AN OLD police hat will be placed in Senior Constable Brett Forte's hands when he is laid to rest in the coming days.
It was the hat his father Stuart wore during his more than 42 years with Queensland Police.
More than a decade ago - soon after Brett had married the love of his life and fellow officer Susan - the respected Toowoomba officer had found the hat sitting in the laundry of his father's home.
He claimed it and wore it as his own until his final day on Monday when he was shot and killed by a cop-fearing gunman.
The hat is a symbol of the Forte family's affinity for policing, Stuart told The Courier-Mail yesterday.
A treasured possession that will forever remind him of the boy who would sneak out of home to turn on his old man's police radio.
The boy who would grow up to passionately follow in his father's policing footsteps - like Stuart had done himself years earlier.
"He's just a hero," Stuart said. "He was a great bloke and he needs to be remembered," he said.
Brett - known for his humour at home and at work - wasn't afraid to do the hard yards and he rose through the ranks by doing his time in the regions around Brisbane.
Brett leaves behind two sons, Brodie, 9, and Samuel, 3, and stepdaughter Emma, 16.
Similarly, Brett grew up in a family of three, but it wasn't until early adulthood that he informed his father of his desire to join the force.
While Stuart's father had some reservations about his own son joining the force around 1970, Stuart himself was never reluctant to see his son sign up.
"(Brett) was always that way (passionate about policing)," he said.
"I wouldn't say he was gungho, but he wanted to get in there and do the job and do the job right.
"I've been told that he was the guy who had the knowledge of the guidelines and how you're supposed to do things.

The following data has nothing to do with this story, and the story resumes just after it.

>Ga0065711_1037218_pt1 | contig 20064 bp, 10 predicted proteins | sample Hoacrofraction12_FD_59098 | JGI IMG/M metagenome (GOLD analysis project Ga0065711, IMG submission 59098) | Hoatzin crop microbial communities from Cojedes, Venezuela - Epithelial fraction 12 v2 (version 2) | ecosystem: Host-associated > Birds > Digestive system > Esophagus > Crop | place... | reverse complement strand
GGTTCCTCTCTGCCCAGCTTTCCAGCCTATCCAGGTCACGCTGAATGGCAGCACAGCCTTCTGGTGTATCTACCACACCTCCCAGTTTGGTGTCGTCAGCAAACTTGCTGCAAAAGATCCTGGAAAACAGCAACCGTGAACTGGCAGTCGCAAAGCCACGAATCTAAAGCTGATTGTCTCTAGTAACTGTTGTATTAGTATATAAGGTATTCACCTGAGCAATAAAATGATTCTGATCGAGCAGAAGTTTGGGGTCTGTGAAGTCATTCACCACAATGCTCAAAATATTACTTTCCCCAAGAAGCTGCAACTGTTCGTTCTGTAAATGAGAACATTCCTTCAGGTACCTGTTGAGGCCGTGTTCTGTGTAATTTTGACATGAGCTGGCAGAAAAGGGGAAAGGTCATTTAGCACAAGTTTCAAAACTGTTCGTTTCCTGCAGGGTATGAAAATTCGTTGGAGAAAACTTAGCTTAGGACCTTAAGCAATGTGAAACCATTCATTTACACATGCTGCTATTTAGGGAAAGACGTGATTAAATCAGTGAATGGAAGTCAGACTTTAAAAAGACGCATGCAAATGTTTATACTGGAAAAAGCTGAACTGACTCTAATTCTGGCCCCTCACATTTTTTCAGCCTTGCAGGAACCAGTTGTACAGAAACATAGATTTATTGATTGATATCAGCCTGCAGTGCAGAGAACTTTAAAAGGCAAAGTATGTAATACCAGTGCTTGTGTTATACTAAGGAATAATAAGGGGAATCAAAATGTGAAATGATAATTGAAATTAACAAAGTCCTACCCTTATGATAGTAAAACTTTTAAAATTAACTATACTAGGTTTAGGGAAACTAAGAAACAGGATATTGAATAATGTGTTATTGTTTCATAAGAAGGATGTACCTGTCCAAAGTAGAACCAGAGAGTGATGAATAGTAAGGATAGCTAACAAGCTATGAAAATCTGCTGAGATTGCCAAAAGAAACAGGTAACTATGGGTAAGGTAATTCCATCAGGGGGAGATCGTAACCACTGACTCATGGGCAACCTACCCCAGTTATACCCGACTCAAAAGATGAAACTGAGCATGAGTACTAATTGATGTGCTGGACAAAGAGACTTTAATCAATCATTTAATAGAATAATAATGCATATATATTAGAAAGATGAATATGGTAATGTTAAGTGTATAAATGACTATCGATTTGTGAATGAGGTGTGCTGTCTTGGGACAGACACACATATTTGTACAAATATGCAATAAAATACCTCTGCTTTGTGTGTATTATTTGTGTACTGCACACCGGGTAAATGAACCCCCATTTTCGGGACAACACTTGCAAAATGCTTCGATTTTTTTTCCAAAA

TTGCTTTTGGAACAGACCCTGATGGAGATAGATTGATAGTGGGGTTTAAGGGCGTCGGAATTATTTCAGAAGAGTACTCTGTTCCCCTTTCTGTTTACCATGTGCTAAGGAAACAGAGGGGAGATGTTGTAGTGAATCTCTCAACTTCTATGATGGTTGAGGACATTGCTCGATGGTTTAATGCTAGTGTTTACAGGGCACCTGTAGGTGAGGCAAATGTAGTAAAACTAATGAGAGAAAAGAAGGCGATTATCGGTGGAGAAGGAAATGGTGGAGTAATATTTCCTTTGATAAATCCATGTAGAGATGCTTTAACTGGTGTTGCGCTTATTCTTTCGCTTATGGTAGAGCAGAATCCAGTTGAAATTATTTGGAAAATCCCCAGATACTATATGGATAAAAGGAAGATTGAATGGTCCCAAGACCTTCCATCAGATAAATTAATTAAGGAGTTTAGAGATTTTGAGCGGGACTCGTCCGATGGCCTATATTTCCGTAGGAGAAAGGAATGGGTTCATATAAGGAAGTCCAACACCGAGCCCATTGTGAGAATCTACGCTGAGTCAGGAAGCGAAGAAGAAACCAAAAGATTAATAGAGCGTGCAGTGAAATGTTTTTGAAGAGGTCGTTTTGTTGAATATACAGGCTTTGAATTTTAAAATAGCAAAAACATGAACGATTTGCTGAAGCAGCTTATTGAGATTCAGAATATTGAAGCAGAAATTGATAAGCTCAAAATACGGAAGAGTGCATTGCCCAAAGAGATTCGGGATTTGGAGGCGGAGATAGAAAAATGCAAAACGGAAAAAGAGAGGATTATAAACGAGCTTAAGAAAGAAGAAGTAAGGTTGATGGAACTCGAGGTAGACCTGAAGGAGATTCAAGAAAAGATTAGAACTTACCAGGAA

"If anyone wanted any advice, he'd tell them that you do it this way.
"He knew what he was doing and he was very smart in that area."
Brett's heartbroken stepdaughter Emma Morris yesterday laid flowers outside Toowoomba Police Station in memory of her father figure.
She echoed her grandfather's sentiments, calling Brett a hero.
But Emma wept at the thought of her brothers growing up without the guidance she had received from him.
"Brett was just a true hero to everybody he knew ... a true family man that would put his life on the line for anybody," she said.
"Especially because I have younger siblings and they're never going to remember him."
But Stuart expects his son's legacy to live forever within Queensland police ranks.
It remains to be seen whether Brodie and Samuel will follow in their father's footsteps and continue the family tradition.
One thing Stuart will ensure is that they will grow up knowing their dad was a hero.
Arrangements for Brett's funeral are still being discussed by his family, who gathered at the home he and Susan shared at Highlands, a suburb of Toowoomba, yesterday.
While some in the Forte family have expressed anger towards the slain officer's killer, Stuart says he has no ill will.
"I don't hate anybody," he said. "Funnily enough I thought I would, but there's no hatred there."